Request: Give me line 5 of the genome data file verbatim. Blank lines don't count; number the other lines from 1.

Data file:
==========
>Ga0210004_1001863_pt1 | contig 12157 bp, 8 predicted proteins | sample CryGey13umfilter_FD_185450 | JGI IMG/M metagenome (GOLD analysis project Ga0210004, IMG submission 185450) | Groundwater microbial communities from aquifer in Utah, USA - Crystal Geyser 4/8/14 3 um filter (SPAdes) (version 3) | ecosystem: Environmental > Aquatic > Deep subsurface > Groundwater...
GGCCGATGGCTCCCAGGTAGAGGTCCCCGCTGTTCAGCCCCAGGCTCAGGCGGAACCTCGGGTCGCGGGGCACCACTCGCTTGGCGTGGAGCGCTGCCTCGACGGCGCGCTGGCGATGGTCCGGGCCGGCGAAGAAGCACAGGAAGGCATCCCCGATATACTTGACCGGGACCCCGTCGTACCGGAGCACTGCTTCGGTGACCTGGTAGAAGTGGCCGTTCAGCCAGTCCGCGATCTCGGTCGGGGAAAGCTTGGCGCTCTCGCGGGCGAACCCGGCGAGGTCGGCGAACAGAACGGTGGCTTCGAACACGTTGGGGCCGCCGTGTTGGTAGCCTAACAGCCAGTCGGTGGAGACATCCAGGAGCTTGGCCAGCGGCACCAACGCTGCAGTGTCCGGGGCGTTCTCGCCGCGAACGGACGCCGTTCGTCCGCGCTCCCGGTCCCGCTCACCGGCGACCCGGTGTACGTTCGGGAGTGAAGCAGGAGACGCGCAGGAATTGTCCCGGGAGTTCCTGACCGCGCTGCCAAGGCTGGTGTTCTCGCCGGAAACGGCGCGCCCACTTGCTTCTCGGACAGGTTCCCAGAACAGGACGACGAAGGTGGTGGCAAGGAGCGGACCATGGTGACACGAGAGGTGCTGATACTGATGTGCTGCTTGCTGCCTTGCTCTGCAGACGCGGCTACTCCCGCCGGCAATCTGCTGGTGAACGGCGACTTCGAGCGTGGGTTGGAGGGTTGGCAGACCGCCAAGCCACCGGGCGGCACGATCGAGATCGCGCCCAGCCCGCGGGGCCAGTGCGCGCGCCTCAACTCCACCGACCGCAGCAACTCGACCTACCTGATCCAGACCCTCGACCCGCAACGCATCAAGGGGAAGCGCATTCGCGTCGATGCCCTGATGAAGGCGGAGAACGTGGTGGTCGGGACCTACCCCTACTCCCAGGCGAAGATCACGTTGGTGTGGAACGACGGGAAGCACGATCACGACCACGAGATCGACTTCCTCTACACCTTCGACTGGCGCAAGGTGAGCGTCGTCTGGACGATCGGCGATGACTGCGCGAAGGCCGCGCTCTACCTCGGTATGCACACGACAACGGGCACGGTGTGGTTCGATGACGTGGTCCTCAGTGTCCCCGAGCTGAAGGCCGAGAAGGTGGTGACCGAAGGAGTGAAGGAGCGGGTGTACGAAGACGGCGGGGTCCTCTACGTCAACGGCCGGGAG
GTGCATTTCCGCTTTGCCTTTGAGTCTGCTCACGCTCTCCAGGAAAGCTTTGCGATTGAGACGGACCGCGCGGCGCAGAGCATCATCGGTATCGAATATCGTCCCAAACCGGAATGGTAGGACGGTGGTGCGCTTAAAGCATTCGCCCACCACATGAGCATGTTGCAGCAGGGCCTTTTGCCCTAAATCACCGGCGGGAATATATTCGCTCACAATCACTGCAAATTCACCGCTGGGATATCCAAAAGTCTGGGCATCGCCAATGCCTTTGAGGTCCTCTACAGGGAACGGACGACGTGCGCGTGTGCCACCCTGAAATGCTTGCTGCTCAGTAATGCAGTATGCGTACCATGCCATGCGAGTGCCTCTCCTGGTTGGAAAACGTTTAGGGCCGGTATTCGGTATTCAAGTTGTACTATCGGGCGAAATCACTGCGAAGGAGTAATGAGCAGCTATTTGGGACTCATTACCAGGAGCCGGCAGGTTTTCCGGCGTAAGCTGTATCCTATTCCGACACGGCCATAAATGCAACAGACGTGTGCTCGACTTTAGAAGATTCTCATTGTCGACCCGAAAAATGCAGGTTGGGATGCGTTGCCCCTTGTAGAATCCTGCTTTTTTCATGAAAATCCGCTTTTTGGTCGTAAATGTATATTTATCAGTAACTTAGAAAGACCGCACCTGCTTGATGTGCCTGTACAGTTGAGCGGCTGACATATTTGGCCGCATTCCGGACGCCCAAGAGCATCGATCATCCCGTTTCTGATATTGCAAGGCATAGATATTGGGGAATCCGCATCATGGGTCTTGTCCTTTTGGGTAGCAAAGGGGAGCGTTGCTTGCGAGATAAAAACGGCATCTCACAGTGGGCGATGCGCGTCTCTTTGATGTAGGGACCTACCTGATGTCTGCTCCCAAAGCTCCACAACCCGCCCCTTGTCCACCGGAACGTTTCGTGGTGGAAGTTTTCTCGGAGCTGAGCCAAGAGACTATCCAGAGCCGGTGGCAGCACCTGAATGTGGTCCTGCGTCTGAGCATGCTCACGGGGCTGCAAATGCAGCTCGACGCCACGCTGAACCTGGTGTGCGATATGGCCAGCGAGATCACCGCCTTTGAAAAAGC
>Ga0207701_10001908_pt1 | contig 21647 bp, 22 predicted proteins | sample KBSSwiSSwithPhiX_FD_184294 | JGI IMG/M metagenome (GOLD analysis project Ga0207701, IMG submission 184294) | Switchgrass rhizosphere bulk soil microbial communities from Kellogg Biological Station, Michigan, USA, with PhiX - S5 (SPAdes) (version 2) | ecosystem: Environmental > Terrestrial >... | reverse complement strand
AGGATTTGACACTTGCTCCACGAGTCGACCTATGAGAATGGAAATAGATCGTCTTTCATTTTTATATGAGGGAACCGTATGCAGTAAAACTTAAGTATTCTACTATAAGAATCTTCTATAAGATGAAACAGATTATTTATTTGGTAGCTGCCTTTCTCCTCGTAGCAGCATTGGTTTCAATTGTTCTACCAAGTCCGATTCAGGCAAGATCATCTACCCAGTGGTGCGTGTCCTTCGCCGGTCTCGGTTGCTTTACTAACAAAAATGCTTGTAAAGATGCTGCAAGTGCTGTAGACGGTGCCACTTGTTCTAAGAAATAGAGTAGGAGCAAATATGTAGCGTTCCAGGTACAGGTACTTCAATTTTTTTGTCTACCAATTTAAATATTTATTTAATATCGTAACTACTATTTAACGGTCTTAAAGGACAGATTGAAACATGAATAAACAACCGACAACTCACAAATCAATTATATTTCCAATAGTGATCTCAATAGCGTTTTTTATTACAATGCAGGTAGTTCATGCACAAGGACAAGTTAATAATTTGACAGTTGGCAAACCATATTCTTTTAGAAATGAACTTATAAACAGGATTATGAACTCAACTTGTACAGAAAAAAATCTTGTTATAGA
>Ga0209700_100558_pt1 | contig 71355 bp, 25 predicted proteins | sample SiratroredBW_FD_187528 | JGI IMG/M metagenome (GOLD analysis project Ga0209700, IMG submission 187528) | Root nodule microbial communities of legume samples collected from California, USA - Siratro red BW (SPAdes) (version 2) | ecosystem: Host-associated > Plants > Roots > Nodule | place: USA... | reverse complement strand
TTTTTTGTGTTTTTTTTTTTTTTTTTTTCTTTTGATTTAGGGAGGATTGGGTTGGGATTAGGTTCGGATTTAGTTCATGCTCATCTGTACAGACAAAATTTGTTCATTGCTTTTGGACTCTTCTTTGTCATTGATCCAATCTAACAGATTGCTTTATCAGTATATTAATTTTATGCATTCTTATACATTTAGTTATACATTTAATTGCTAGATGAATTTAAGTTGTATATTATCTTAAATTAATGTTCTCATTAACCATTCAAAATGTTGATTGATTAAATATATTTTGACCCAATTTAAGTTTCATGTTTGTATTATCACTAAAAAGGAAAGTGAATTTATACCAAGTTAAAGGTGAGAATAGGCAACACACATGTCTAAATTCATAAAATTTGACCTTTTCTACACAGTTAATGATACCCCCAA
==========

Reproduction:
AGGATTTGACACTTGCTCCACGAGTCGACCTATGAGAATGGAAATAGATCGTCTTTCATTTTTATATGAGGGAACCGTATGCAGTAAAACTTAAGTATTCTACTATAAGAATCTTCTATAAGATGAAACAGATTATTTATTTGGTAGCTGCCTTTCTCCTCGTAGCAGCATTGGTTTCAATTGTTCTACCAAGTCCGATTCAGGCAAGATCATCTACCCAGTGGTGCGTGTCCTTCGCCGGTCTCGGTTGCTTTACTAACAAAAATGCTTGTAAAGATGCTGCAAGTGCTGTAGACGGTGCCACTTGTTCTAAGAAATAGAGTAGGAGCAAATATGTAGCGTTCCAGGTACAGGTACTTCAATTTTTTTGTCTACCAATTTAAATATTTATTTAATATCGTAACTACTATTTAACGGTCTTAAAGGACAGATTGAAACATGAATAAACAACCGACAACTCACAAATCAATTATATTTCCAATAGTGATCTCAATAGCGTTTTTTATTACAATGCAGGTAGTTCATGCACAAGGACAAGTTAATAATTTGACAGTTGGCAAACCATATTCTTTTAGAAATGAACTTATAAACAGGATTATGAACTCAACTTGTACAGAAAAAAATCTTGTTATAGA